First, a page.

Taken together, these issues (and others) are likely dramatically diminishing our ability to perform at peak cognitive levels as managers and leaders. And we're kidding ourselves if we think they're not. So the next step after identifying the root cause of distractions is to determine how to adjust our lives to start to develop real focus; to change our behaviors and in turn, rewire our brains to adjust to new habits:
• First, let's commit to real change in our lives when it comes to focus. That means working on an hourly, daily, and weekly basis to monitor and self-control our actions to begin to develop more effective and focused habits.
• Second, let's go back to Steven Covey's basic building block of life management, Habit 3: "Put First Things First." Let's do a better job of prioritizing and focusing our time and energies on the most important things that must get done hour and each day and backburner the activities, tasks and thoughts that are less important and ultimately not critical to success.
• Third, let's determine to work in longer blocks of time, starting with at least an hour at a time, where there will be NO responding to e-mails, checking the "CrackBerry," answering the phone, or talking with another human being. Then let's expand those blocks of time out further as we get better at it. Sure it'll be like kicking a heroin habit at first; and yes, during the writing of this article, I have had to fight myself hard over detouring to do about 43 other things. Our brains will rebel and want to revert to the usual helter-skelter way of doing things, but we can reprogram our brains by continually focusing for longer periods of time.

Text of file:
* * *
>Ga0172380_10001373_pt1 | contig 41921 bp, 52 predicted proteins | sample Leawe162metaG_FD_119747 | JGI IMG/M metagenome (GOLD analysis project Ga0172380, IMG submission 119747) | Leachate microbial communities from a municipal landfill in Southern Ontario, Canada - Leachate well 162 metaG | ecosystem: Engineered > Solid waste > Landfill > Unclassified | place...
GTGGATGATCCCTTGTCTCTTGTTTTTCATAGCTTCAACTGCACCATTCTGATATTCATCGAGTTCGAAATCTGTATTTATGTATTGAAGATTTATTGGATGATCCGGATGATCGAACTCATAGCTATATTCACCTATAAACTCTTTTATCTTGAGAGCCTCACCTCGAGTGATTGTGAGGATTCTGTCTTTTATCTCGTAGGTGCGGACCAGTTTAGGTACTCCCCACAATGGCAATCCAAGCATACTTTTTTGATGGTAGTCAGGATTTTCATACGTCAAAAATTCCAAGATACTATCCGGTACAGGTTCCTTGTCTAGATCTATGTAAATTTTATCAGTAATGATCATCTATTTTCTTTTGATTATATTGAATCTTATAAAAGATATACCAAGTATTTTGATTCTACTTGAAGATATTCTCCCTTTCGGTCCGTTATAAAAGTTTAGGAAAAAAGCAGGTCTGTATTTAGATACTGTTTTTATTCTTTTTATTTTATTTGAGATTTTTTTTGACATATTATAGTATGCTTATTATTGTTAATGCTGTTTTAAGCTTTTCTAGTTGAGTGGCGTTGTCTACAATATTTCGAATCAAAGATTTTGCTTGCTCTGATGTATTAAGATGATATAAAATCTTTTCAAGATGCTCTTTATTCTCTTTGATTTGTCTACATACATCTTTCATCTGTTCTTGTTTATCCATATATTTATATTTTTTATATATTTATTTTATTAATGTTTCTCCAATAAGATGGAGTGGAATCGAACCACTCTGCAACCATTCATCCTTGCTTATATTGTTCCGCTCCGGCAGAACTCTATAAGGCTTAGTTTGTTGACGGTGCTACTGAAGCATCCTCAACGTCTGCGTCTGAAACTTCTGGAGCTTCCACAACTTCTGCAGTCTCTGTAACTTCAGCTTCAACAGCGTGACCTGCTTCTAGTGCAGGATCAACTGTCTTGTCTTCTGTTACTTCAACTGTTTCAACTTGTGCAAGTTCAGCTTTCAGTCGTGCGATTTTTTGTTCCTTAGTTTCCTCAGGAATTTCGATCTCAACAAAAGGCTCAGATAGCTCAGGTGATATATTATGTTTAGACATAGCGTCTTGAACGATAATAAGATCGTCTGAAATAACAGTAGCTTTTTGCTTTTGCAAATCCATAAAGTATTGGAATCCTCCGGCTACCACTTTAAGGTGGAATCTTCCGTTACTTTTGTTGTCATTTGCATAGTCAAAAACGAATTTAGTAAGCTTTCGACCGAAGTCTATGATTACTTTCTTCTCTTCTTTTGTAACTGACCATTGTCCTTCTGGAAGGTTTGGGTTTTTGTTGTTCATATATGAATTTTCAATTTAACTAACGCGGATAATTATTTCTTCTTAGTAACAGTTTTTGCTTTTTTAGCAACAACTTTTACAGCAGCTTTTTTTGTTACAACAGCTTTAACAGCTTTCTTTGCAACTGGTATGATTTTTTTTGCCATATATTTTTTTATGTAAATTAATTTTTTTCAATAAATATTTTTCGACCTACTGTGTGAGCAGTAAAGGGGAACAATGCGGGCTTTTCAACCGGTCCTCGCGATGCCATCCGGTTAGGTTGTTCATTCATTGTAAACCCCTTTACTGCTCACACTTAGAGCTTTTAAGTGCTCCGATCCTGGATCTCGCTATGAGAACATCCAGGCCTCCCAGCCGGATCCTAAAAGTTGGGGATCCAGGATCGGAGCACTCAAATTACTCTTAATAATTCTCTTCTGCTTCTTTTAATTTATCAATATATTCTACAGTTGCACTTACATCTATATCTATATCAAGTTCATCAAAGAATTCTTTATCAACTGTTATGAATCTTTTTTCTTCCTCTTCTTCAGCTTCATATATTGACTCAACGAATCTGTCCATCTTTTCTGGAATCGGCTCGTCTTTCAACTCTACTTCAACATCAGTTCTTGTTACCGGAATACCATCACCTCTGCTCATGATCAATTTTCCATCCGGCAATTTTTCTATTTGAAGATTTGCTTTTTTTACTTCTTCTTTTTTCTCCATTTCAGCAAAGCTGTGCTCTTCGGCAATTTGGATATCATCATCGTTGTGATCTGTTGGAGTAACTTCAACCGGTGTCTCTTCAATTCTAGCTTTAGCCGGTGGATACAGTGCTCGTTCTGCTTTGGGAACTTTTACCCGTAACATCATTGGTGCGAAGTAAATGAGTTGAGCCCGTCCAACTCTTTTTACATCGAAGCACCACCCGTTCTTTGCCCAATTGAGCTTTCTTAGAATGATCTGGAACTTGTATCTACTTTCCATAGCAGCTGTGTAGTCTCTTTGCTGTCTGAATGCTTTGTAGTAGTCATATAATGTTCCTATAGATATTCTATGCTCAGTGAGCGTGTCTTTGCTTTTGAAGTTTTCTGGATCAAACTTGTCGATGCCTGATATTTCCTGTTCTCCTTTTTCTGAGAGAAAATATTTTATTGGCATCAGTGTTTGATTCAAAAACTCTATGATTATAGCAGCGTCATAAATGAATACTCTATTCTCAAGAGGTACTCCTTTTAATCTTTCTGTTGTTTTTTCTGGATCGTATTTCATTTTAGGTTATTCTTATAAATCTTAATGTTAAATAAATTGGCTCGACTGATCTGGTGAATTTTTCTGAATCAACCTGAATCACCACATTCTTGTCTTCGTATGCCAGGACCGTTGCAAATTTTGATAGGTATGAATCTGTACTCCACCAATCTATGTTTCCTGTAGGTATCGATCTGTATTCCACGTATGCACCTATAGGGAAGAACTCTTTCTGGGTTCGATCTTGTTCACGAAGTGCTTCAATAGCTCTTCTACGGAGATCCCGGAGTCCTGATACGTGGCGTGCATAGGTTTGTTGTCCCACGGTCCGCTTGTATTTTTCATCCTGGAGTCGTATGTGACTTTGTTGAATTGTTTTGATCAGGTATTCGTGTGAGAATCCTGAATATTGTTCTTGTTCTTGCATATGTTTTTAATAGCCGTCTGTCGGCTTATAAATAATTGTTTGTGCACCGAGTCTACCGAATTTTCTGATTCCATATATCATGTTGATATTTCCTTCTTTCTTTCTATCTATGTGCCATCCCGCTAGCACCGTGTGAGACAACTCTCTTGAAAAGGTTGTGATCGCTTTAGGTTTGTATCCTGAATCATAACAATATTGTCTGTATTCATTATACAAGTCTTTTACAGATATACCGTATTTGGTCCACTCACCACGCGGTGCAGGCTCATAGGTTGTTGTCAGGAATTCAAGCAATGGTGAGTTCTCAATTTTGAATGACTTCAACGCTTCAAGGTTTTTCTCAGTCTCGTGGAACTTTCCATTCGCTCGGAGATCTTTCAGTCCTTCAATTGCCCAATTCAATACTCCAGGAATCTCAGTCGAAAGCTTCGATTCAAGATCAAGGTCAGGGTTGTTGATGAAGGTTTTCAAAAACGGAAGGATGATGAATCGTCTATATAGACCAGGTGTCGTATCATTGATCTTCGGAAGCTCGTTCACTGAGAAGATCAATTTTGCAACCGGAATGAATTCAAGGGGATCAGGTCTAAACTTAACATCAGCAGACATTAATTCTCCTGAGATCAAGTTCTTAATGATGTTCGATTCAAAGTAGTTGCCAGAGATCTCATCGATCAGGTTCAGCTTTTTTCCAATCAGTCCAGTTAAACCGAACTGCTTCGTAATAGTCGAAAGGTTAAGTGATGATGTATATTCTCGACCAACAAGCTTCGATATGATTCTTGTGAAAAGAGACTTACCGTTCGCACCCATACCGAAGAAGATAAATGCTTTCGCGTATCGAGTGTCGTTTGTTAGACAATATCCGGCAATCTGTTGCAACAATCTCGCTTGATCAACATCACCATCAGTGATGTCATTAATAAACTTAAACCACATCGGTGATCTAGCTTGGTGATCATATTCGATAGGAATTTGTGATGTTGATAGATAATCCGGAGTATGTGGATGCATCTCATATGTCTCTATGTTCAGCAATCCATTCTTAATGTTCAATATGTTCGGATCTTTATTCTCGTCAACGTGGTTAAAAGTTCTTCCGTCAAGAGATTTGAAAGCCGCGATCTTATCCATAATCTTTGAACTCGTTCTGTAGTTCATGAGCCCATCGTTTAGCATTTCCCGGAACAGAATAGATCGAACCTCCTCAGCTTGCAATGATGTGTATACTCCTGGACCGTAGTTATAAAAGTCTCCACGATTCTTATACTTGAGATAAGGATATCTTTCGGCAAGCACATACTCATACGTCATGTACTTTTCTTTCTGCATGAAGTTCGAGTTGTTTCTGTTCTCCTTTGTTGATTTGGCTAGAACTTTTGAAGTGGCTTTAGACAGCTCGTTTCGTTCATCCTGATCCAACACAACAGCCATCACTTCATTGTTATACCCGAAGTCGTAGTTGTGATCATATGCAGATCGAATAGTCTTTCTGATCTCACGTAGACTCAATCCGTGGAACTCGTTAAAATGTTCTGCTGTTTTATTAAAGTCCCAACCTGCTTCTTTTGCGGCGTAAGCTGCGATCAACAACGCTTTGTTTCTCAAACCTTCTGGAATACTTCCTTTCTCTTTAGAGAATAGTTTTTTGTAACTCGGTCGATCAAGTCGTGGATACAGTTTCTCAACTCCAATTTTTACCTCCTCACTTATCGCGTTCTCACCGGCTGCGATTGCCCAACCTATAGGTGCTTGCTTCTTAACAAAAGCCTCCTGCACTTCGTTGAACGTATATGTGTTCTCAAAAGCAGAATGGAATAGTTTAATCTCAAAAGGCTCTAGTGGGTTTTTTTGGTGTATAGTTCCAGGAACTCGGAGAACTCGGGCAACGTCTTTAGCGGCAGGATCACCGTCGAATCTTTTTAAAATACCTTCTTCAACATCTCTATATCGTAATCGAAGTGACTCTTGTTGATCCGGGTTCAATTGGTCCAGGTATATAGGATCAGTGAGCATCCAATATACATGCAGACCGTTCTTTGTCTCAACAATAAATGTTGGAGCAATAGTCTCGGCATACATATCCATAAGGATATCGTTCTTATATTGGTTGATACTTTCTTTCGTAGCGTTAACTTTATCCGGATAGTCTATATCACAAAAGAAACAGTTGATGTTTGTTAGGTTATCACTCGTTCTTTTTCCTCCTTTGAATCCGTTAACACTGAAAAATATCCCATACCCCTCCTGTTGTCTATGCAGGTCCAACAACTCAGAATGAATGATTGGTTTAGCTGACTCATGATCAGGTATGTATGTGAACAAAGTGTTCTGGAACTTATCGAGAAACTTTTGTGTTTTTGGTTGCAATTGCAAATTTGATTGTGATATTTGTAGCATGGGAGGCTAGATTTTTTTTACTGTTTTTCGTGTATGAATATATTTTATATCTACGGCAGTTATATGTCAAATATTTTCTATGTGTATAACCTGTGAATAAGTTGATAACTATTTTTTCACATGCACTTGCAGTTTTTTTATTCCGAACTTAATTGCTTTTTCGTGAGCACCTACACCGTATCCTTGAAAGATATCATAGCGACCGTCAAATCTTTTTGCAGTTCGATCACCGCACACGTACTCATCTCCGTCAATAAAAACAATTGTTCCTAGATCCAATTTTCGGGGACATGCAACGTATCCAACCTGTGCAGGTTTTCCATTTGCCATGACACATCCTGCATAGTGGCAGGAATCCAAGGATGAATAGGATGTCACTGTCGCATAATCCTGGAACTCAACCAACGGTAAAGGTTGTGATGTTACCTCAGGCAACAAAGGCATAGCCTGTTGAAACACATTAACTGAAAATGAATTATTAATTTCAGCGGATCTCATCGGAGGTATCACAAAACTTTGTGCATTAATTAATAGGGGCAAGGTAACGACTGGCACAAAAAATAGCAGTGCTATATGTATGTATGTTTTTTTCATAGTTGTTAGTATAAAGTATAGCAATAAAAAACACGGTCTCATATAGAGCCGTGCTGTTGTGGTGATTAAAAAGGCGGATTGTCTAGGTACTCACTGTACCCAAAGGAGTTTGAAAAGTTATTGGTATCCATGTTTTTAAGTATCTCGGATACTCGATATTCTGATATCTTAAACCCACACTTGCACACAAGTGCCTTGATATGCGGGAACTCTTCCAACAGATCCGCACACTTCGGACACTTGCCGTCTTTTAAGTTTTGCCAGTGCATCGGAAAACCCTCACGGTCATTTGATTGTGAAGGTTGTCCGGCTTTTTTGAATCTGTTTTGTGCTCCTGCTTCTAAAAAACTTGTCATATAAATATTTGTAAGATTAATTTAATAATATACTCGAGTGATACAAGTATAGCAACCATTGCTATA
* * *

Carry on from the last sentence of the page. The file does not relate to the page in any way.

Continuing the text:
• Fourth, as we start mastering the ability to focus for longer periods of time, let's see if we can think faster and get more done in the same amount of time. As we learn to focus better, I'll bet our minds will become more efficient and allow us to perform at higher and more creative levels.
• Fifth, let's manage our work environments to minimize people distractions. That might mean asking assistants and co-workers to grant us solitude during our focus time blocks and politely rescheduling conversations from impromptu visits from colleagues. After awhile, our coworkers might get the message and reprogram themselves vis-à-vis our newfound powers of focus.
If we try anything else at this point, we'll lose focus! So let's start with these five actions and see if we can change our lives. If you have had success becoming more focused, would like to share ideas about the subject or if there are any books that you’ve read that would be helpful to truly driving personal change in this area, I would enjoy hearing from you.
David Chittock is president of Incentra, focused on helping leaders achieve their business goals by "increasing the value of the people vital to success" through integrated incentive and recognition solutions. He manages a diverse business that offers strategy creation, web performance platforms, print and electronic communications, administration, training, program analysis and rewards fulfillment around the globe. www.setyourworldonfire.com.